● Mix eggs for a large batch of scramble

● Make nut butters

● Finely grind spices and mill flours

● Make homemade pureés to use as baby food

That said, if your first priority is to make juicing a staple in your lifestyle, go for the juicer. While it’s possible to pulverize produce in a blender and use a cheesecloth to strain out the juice, it’s a messy, tiring process that’s likely to leave you with an inconsistent product.

Juicers vs. blenders: Maintenance

Juicers and blenders do require some maintenance to keep your machines performing at their best. However, juicers are known to be slightly more high maintenance. Blenders clean up in a breeze with just a pump of soap and some water, blended on high (luckily with Breville, there’s a one-touch button for that!). With juicers, the filters must be cleaned and lightly scrubbed after every use.

Fortunately, those who want to add a juicer to their kitchen can cut down on cleaning time by looking for designs that have quick rinse technology to reduce the time you spend on cleanings.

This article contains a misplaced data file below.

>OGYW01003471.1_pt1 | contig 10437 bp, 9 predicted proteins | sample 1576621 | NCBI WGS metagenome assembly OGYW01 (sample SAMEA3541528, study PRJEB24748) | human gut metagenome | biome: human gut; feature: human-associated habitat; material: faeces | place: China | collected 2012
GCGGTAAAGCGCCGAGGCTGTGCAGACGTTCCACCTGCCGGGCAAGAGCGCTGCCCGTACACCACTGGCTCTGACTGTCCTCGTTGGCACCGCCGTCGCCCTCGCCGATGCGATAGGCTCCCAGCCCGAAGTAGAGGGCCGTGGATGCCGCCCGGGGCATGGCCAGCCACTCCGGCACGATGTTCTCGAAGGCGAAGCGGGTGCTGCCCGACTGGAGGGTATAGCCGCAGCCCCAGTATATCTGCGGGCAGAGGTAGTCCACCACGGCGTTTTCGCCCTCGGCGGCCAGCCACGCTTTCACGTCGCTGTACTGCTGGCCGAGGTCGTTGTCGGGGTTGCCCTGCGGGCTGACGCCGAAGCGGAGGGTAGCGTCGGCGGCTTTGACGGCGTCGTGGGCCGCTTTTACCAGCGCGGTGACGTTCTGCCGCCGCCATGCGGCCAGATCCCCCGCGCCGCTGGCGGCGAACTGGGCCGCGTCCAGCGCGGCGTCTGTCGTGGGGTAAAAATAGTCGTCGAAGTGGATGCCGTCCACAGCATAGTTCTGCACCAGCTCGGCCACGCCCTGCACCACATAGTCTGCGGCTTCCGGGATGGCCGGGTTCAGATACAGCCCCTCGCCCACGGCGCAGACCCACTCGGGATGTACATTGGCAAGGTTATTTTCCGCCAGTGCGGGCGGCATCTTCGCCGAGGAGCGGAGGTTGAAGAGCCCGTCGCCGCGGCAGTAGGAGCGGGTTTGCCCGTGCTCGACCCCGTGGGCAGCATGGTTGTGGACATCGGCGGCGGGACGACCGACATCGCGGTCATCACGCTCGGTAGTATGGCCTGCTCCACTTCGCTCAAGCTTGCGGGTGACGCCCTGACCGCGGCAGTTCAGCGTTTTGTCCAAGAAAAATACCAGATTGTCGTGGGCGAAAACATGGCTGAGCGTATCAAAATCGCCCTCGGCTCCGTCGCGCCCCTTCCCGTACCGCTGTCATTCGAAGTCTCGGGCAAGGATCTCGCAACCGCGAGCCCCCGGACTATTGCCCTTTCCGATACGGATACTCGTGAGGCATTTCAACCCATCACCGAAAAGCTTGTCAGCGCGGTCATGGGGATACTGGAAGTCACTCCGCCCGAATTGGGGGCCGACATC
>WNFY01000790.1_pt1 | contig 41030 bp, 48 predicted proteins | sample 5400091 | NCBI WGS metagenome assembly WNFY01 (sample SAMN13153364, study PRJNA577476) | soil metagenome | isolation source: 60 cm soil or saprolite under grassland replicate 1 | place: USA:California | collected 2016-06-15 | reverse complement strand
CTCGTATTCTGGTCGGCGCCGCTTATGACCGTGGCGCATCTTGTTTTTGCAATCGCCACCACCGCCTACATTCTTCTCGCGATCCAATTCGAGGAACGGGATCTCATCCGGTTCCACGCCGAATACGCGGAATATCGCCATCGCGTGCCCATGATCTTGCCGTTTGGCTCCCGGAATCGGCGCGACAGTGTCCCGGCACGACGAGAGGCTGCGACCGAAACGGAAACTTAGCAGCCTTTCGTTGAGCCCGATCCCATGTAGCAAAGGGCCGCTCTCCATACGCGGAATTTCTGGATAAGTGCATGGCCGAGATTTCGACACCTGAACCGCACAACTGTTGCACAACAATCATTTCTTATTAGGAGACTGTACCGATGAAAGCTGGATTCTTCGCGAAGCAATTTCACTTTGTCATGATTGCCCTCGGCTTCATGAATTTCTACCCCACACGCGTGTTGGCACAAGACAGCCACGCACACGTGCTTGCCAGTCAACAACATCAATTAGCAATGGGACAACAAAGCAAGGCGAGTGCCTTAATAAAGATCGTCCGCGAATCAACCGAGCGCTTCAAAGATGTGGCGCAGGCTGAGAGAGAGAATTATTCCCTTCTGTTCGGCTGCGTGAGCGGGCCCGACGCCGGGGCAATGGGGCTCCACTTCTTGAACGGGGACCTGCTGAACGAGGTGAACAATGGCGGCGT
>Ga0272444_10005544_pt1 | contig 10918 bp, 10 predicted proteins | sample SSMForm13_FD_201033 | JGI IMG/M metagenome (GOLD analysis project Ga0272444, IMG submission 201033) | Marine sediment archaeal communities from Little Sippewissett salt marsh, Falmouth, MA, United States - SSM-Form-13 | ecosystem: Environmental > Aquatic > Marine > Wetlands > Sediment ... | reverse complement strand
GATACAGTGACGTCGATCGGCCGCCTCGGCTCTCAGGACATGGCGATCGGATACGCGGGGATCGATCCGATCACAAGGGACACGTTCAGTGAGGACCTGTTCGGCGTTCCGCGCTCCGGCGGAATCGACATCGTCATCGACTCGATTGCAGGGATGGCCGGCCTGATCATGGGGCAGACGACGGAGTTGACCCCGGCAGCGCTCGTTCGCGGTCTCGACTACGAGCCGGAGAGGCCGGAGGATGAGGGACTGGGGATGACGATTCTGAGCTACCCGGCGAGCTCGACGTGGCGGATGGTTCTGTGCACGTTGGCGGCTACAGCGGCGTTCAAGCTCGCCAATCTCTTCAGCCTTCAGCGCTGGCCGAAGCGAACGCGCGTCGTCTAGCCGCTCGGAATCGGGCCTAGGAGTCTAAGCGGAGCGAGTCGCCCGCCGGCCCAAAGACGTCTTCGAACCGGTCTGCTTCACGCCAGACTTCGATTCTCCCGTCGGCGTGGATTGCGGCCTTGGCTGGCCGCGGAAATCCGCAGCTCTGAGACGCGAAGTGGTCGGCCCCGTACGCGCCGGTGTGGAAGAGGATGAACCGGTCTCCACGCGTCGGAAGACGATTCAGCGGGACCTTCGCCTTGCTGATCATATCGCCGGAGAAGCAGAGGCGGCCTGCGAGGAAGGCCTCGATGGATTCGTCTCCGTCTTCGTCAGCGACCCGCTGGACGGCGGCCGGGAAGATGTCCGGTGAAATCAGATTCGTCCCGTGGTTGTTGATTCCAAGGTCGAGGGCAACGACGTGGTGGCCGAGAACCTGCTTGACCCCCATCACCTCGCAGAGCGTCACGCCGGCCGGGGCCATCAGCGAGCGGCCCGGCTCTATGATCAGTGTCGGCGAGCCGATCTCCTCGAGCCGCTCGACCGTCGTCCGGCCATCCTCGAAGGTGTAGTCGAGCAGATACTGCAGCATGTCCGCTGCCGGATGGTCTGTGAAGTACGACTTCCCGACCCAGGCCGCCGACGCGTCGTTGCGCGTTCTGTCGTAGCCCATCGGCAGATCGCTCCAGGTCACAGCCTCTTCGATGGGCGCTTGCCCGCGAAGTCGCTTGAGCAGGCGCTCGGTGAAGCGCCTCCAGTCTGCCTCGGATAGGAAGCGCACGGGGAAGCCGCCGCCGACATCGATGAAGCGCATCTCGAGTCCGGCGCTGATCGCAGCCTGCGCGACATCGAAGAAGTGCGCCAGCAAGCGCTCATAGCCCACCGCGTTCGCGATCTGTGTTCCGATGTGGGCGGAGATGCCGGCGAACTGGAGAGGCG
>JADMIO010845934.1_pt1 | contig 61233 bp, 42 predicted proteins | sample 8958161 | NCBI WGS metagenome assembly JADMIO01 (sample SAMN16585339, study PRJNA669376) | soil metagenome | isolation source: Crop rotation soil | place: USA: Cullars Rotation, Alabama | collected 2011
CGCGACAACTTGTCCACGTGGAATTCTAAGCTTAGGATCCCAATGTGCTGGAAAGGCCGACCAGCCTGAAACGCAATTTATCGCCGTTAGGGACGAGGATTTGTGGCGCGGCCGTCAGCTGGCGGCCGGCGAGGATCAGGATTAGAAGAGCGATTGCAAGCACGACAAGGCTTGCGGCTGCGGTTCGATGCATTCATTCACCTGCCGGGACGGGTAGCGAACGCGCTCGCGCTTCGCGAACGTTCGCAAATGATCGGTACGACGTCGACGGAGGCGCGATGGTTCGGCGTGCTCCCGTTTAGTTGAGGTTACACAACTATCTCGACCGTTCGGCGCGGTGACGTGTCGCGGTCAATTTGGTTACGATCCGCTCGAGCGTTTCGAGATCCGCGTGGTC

Juicers vs. blenders: Budget

Costs vary widely in both the blender and the juicer market. At the time of writing this article, the best models cost somewhere between:

● Blenders – $100 and $600

● Juicers – $100 and $500

If you want to save while packing even more versatility into your chosen appliance, you might consider looking into a fresh juice blender hybrid called a bluicer.

That said, if you’re deciding between juicers or blenders, it’s likely because you want to make certain recipes more accessible in your own home. Given the popularity of both smoothies and juices, it’s relatively easy to find them on the go—but making them in your kitchen could save you money in the long run. Plus, you’ll enjoy the fun and freedom to blend (or extract) whatever your palate craves at a moment’s notice.

Breville: Whip fruits and veggies into shape, your way